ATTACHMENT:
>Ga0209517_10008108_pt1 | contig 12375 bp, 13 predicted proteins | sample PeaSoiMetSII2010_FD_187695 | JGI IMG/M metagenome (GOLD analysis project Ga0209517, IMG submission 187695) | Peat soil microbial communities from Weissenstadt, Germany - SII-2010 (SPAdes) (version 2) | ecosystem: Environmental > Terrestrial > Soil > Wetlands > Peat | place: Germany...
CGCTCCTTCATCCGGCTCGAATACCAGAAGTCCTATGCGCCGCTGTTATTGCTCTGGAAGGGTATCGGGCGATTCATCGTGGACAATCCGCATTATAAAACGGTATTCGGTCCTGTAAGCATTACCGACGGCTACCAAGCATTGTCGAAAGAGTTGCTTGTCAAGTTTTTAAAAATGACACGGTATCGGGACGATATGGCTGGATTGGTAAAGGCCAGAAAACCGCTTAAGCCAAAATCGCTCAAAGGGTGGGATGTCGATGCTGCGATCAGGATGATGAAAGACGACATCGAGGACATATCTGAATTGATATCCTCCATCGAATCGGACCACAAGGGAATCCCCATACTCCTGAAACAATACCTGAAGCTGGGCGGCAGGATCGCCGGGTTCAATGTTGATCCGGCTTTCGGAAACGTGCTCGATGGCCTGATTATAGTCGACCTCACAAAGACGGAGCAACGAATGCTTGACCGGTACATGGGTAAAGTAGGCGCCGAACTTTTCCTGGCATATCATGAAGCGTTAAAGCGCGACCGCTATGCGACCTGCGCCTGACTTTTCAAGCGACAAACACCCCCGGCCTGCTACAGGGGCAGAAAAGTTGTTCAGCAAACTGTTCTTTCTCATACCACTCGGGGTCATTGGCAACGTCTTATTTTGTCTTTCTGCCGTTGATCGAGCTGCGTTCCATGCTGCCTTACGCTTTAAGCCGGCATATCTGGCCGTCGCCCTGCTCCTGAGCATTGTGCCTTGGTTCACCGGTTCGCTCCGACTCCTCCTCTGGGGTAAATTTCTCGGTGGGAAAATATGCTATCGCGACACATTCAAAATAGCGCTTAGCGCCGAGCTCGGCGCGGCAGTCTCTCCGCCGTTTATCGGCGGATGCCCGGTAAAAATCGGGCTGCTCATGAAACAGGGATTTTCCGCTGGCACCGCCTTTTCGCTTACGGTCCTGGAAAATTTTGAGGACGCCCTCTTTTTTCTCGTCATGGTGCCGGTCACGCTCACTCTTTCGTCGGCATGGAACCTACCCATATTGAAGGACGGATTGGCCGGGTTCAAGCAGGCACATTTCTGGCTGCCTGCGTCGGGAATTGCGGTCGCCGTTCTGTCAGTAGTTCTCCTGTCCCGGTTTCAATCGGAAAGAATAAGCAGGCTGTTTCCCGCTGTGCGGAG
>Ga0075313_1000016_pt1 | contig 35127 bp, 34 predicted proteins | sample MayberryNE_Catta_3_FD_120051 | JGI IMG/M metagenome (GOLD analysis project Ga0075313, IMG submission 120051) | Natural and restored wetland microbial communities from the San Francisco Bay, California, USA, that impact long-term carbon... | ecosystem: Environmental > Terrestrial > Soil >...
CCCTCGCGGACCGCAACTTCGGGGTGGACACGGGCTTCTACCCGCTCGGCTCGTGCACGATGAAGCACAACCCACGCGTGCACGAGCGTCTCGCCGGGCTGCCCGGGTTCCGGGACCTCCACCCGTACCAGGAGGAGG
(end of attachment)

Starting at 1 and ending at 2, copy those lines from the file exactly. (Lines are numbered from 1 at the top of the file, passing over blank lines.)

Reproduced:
>Ga0209517_10008108_pt1 | contig 12375 bp, 13 predicted proteins | sample PeaSoiMetSII2010_FD_187695 | JGI IMG/M metagenome (GOLD analysis project Ga0209517, IMG submission 187695) | Peat soil microbial communities from Weissenstadt, Germany - SII-2010 (SPAdes) (version 2) | ecosystem: Environmental > Terrestrial > Soil > Wetlands > Peat | place: Germany...
CGCTCCTTCATCCGGCTCGAATACCAGAAGTCCTATGCGCCGCTGTTATTGCTCTGGAAGGGTATCGGGCGATTCATCGTGGACAATCCGCATTATAAAACGGTATTCGGTCCTGTAAGCATTACCGACGGCTACCAAGCATTGTCGAAAGAGTTGCTTGTCAAGTTTTTAAAAATGACACGGTATCGGGACGATATGGCTGGATTGGTAAAGGCCAGAAAACCGCTTAAGCCAAAATCGCTCAAAGGGTGGGATGTCGATGCTGCGATCAGGATGATGAAAGACGACATCGAGGACATATCTGAATTGATATCCTCCATCGAATCGGACCACAAGGGAATCCCCATACTCCTGAAACAATACCTGAAGCTGGGCGGCAGGATCGCCGGGTTCAATGTTGATCCGGCTTTCGGAAACGTGCTCGATGGCCTGATTATAGTCGACCTCACAAAGACGGAGCAACGAATGCTTGACCGGTACATGGGTAAAGTAGGCGCCGAACTTTTCCTGGCATATCATGAAGCGTTAAAGCGCGACCGCTATGCGACCTGCGCCTGACTTTTCAAGCGACAAACACCCCCGGCCTGCTACAGGGGCAGAAAAGTTGTTCAGCAAACTGTTCTTTCTCATACCACTCGGGGTCATTGGCAACGTCTTATTTTGTCTTTCTGCCGTTGATCGAGCTGCGTTCCATGCTGCCTTACGCTTTAAGCCGGCATATCTGGCCGTCGCCCTGCTCCTGAGCATTGTGCCTTGGTTCACCGGTTCGCTCCGACTCCTCCTCTGGGGTAAATTTCTCGGTGGGAAAATATGCTATCGCGACACATTCAAAATAGCGCTTAGCGCCGAGCTCGGCGCGGCAGTCTCTCCGCCGTTTATCGGCGGATGCCCGGTAAAAATCGGGCTGCTCATGAAACAGGGATTTTCCGCTGGCACCGCCTTTTCGCTTACGGTCCTGGAAAATTTTGAGGACGCCCTCTTTTTTCTCGTCATGGTGCCGGTCACGCTCACTCTTTCGTCGGCATGGAACCTACCCATATTGAAGGACGGATTGGCCGGGTTCAAGCAGGCACATTTCTGGCTGCCTGCGTCGGGAATTGCGGTCGCCGTTCTGTCAGTAGTTCTCCTGTCCCGGTTTCAATCGGAAAGAATAAGCAGGCTGTTTCCCGCTGTGCGGAG